The Message (MSG) 9-10 Love from the center of who you are; don’t fake it. Run for dear life from evil; hold on for dear life to good. Be good friends who love deeply; practice playing second fiddle.
11-13 Don’t burn out; keep yourselves fueled and aflame. Be alert servants of the Master, cheerfully expectant. Don’t quit in hard times; pray all the harder. Help needy Christians; be inventive in hospitality.
14-16 Bless your enemies; no cursing under your breath. Laugh with your happy friends when they’re happy; share tears when they’re down. Get along with each other; don’t be stuck-up. Make friends with nobodies; don’t be the great somebody.
17-19 Don’t hit back; discover beauty in everyone. If you’ve got it in you, get along with everybody. Don’t insist on getting even; that’s not for you to do. “I’ll do the judging,” says God. “I’ll take care of it.”
20-21 Our Scriptures tell us that if you see your enemy hungry, go buy that person lunch, or if he’s thirsty, get him a drink. Your generosity will surprise him with goodness. Don’t let evil get the best of you; get the best of evil by doing good.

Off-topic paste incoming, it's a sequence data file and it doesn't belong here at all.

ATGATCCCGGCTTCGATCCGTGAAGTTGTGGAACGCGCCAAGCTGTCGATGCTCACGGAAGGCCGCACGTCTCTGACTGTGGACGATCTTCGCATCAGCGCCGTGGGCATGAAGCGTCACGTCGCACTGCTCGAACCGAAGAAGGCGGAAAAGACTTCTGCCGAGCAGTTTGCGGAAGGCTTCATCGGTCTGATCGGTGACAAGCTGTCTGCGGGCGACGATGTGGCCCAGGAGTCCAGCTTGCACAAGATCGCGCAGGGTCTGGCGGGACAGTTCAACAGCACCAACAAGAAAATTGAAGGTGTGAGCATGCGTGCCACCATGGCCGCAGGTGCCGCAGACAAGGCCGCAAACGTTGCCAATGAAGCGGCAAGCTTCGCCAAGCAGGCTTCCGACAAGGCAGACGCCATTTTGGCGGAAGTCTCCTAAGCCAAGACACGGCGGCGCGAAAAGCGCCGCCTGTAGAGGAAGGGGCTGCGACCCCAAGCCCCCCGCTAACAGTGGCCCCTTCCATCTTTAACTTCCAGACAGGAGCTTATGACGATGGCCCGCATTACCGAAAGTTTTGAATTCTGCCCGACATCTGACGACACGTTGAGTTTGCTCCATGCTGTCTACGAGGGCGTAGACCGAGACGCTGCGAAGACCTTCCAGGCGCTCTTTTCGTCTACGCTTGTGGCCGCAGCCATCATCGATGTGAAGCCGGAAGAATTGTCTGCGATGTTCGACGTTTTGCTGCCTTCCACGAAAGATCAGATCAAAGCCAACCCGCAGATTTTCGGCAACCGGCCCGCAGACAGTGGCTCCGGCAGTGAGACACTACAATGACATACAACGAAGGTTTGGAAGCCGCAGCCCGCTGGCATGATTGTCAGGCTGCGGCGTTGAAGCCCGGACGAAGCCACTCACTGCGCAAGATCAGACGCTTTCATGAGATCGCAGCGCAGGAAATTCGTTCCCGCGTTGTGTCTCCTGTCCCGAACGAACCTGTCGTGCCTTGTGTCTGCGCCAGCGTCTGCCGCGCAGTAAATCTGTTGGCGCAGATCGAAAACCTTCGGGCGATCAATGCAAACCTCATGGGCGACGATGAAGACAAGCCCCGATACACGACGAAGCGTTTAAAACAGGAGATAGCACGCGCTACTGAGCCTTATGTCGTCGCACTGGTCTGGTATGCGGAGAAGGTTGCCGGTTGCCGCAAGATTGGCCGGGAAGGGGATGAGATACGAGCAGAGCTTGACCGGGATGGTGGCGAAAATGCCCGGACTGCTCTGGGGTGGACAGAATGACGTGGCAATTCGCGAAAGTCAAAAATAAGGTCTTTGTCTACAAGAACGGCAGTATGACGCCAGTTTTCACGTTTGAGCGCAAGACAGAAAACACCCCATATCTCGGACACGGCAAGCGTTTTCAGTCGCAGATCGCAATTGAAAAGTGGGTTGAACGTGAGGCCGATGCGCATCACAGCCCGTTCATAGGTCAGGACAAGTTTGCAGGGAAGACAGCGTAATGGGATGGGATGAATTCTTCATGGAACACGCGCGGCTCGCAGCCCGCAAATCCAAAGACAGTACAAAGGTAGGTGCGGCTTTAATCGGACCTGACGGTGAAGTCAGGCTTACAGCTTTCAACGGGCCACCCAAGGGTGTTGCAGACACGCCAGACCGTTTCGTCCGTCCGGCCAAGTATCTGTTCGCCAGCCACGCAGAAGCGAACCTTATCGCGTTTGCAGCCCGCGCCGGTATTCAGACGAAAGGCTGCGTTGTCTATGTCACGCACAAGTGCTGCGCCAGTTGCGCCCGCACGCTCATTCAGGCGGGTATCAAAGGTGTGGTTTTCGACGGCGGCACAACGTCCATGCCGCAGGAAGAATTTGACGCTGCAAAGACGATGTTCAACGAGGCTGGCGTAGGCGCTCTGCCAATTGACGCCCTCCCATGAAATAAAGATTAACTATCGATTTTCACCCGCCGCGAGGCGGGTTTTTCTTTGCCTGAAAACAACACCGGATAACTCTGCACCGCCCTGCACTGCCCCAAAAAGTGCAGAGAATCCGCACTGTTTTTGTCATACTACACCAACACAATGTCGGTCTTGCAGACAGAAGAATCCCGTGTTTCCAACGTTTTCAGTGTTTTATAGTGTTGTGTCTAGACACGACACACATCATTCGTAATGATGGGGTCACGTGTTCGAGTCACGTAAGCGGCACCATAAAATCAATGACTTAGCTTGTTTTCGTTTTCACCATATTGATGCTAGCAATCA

On Sunday, Sept 3, we began a new sermon series called, “Come to the Table.” We’ll be looking at our table and how open it is to “Outcasts and sinners” as we know and affirm that those are the same people who shared the table with Jesus.
What we need to do is transform our thinking from “Our” table to “Jesus'” table. Sure, the table is here at Presbyterian Church of the Eternal Hills, but it is in no way “OUR” table — it is the Jesus’ Table.
What would Jesus’ table look like today? It would still be a table of abundance — there would still be plenty for all (with leftovers, too!) — and it would certainly still be surrounded by “outcasts and sinners.” According to the scripture above, from Romans 12, it sounds like we should even have room at our table for our enemies.
That’s all good and well in theory; but in this day and age when it is so easy to label people with differing political views or different theologies “enemies,” inviting everyone to the “Open Table” is a little more difficult in actual practice.
Over the next several weeks leading up to World Communion Sunday on October 1, we’ll be considering Jesus’ Table at CEH. It’s a great lead in to our New Beginnings discussions, and a super way for us to really think through this most mysterious sacrament of bread and wine.
Click here for the sermon “Come to the Table”!